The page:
- A psychiatric advance directive (PAD) is a legal document that documents a person’s preferences for future mental health treatment, and allows appointment of a health proxy to interpret those preferences during a crisis.
- PADs may be drafted when a person is well enough to consider preferences for future mental health treatment.
- PADs are used when a person becomes unable to make decisions during a mental health crisis.
Psychiatric advance directives (PADs) are relatively new legal instruments that may be used to document a competent person’s specific instructions or preferences regarding future mental health treatment, in preparation for the possibility that the person may lose capacity to give or withhold informed consent to treatment during acute episodes of psychiatric illness.
Almost all states permit some form of legal advance directive (AD) for healthcare, which can be used to direct at least some forms of psychiatric treatment. In the past decade, twenty-five states have adopted specific PAD statutes.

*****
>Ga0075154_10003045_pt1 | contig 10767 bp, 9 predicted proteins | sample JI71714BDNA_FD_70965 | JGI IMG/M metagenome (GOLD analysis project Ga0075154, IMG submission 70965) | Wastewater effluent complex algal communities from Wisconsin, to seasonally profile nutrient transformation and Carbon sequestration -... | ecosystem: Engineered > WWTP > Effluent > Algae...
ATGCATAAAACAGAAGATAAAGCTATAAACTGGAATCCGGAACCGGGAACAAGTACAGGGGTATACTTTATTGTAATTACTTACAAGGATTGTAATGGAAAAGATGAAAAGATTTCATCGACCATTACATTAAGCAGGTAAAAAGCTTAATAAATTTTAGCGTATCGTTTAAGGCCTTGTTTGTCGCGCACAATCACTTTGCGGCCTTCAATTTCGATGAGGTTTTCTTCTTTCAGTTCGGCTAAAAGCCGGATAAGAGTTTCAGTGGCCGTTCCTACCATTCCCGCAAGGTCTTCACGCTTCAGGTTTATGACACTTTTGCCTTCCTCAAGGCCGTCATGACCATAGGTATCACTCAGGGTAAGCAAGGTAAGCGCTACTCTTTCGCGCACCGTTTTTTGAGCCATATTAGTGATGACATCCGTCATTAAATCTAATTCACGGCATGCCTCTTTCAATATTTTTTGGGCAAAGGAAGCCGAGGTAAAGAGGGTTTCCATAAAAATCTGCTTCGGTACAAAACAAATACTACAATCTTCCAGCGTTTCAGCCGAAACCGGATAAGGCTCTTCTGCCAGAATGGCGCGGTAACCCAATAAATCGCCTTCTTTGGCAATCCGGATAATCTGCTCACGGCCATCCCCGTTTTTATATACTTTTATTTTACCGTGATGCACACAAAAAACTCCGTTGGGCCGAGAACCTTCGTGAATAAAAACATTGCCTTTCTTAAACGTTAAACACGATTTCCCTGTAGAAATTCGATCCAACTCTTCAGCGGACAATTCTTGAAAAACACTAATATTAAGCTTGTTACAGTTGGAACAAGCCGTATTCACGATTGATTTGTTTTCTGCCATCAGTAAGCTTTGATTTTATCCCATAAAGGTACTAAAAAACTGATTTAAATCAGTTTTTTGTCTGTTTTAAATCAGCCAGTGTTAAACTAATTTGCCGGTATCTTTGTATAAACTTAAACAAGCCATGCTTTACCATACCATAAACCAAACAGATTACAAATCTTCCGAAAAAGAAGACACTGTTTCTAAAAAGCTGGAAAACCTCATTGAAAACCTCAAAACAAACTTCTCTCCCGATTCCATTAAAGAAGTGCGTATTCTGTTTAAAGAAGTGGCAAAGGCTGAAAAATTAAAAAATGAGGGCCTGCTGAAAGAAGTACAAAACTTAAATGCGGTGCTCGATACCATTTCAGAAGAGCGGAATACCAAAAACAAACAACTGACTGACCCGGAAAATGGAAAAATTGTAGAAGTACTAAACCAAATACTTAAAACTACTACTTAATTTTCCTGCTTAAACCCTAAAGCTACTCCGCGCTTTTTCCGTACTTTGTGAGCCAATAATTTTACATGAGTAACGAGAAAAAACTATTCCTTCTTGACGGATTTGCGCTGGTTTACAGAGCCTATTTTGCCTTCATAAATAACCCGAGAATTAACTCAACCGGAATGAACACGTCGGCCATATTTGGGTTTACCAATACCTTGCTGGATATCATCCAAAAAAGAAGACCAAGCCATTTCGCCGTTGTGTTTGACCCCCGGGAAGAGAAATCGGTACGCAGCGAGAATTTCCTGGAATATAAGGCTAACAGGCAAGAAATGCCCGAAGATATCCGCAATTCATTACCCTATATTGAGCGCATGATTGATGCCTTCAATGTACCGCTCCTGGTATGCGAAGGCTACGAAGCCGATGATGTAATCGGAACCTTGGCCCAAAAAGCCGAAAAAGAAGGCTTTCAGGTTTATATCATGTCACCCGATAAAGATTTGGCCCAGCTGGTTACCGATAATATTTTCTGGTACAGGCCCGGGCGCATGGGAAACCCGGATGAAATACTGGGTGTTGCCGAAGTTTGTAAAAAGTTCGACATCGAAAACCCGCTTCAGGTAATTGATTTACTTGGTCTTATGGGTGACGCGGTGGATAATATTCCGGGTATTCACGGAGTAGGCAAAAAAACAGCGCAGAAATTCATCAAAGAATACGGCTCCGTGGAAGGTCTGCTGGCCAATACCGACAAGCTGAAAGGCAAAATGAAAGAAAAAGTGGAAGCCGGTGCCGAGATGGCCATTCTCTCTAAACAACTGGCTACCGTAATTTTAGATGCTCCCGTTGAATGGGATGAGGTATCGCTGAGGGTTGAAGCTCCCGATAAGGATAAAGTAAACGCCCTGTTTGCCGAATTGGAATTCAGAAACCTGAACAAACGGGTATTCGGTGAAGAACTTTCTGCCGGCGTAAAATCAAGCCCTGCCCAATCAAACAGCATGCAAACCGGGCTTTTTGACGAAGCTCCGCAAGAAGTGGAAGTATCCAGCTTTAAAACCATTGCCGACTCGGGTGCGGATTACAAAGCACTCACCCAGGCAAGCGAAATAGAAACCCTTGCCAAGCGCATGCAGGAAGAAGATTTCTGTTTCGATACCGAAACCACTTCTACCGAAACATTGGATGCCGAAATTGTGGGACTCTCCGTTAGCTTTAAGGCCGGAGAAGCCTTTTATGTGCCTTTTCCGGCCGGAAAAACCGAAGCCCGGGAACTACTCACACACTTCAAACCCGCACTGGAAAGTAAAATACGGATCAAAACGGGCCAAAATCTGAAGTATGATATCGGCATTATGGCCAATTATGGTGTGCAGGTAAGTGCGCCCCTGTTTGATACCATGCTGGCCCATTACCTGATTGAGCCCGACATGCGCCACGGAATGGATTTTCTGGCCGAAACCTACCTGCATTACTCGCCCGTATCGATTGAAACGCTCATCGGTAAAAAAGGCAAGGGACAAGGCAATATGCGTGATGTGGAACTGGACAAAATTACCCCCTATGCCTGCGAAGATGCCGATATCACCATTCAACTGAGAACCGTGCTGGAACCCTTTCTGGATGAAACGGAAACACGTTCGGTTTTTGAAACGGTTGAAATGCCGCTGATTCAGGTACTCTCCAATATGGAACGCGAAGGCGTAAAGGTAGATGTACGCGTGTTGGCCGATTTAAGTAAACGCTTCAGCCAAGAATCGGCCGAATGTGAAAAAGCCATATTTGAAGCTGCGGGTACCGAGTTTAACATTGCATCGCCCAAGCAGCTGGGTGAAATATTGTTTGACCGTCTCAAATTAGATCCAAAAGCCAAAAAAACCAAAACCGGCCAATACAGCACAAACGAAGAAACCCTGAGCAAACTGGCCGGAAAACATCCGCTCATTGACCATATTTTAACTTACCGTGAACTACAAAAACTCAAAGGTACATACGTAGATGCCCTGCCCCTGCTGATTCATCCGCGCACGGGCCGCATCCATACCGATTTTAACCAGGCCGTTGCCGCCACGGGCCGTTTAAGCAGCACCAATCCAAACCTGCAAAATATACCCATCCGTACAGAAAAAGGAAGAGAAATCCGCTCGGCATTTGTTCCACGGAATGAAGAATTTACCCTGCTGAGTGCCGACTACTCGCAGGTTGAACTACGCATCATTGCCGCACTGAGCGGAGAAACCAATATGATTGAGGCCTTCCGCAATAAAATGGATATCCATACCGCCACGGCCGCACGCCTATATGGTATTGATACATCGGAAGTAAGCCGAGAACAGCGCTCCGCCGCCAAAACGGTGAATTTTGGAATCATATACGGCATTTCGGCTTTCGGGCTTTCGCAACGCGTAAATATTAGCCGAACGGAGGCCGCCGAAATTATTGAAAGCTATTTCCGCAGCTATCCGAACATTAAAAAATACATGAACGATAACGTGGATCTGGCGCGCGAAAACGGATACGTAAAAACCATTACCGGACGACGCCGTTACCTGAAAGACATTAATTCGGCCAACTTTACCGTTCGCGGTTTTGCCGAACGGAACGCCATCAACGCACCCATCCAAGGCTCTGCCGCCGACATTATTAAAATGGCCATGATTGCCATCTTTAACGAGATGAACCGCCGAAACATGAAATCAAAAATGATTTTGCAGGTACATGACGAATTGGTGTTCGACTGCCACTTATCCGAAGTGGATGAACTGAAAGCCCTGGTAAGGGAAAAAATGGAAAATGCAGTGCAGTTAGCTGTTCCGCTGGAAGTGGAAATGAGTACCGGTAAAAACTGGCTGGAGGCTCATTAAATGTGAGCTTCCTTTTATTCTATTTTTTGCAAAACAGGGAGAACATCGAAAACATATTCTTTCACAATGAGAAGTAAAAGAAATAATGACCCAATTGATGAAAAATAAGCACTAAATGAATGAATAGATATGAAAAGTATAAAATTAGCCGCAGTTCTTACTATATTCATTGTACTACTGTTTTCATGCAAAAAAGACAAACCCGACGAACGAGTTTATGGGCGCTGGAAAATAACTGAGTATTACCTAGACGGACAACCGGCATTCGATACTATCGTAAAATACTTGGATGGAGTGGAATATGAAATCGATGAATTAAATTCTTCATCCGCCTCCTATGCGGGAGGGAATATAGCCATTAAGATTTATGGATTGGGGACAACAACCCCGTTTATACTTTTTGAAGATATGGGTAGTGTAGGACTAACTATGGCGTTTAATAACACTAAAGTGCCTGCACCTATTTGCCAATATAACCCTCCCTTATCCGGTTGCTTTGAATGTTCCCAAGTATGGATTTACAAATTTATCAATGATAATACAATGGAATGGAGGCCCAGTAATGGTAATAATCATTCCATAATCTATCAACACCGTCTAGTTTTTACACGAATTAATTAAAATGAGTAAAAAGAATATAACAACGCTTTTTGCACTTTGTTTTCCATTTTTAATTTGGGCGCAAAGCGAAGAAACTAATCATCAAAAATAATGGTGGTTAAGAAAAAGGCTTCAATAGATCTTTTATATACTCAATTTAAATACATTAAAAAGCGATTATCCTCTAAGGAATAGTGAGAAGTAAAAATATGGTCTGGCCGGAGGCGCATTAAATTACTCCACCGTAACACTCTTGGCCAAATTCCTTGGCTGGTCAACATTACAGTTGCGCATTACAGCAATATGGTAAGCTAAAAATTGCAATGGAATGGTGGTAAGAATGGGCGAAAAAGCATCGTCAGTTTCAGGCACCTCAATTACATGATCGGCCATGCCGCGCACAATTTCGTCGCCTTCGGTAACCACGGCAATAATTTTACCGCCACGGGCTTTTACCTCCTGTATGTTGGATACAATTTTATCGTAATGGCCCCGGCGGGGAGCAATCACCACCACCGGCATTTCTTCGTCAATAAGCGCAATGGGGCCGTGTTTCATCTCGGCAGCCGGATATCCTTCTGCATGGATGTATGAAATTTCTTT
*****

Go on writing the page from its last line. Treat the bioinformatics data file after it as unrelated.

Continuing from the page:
What are Psychiatric Advance Directives? View PDF
Overview of Psychiatric Advance Directives in the United States View PDF
“How to write a Psychiatric Advance Directive?” View video (15:20)
Creating a Psychiatric Advance Directive Jeffrey Swanson, Ph.D. (series of 5-minute videos)
Federal Law on Advance Directives View PDF
“Introducing Psychiatric Advance Directives” Marvin Swartz, M.D. View webcast (17:41)*
“What Information Goes Into Psychiatric Advance Directives?” Eric B. Elbogen, Ph.D., M.L.S. View video (12:08)
“Federal Law on Advance Directives: The Patient Self-Determination Act” Chris Koyonagi. View webcast (14:10)*
* requires Flash, cannot be viewed on an iPad or iPhone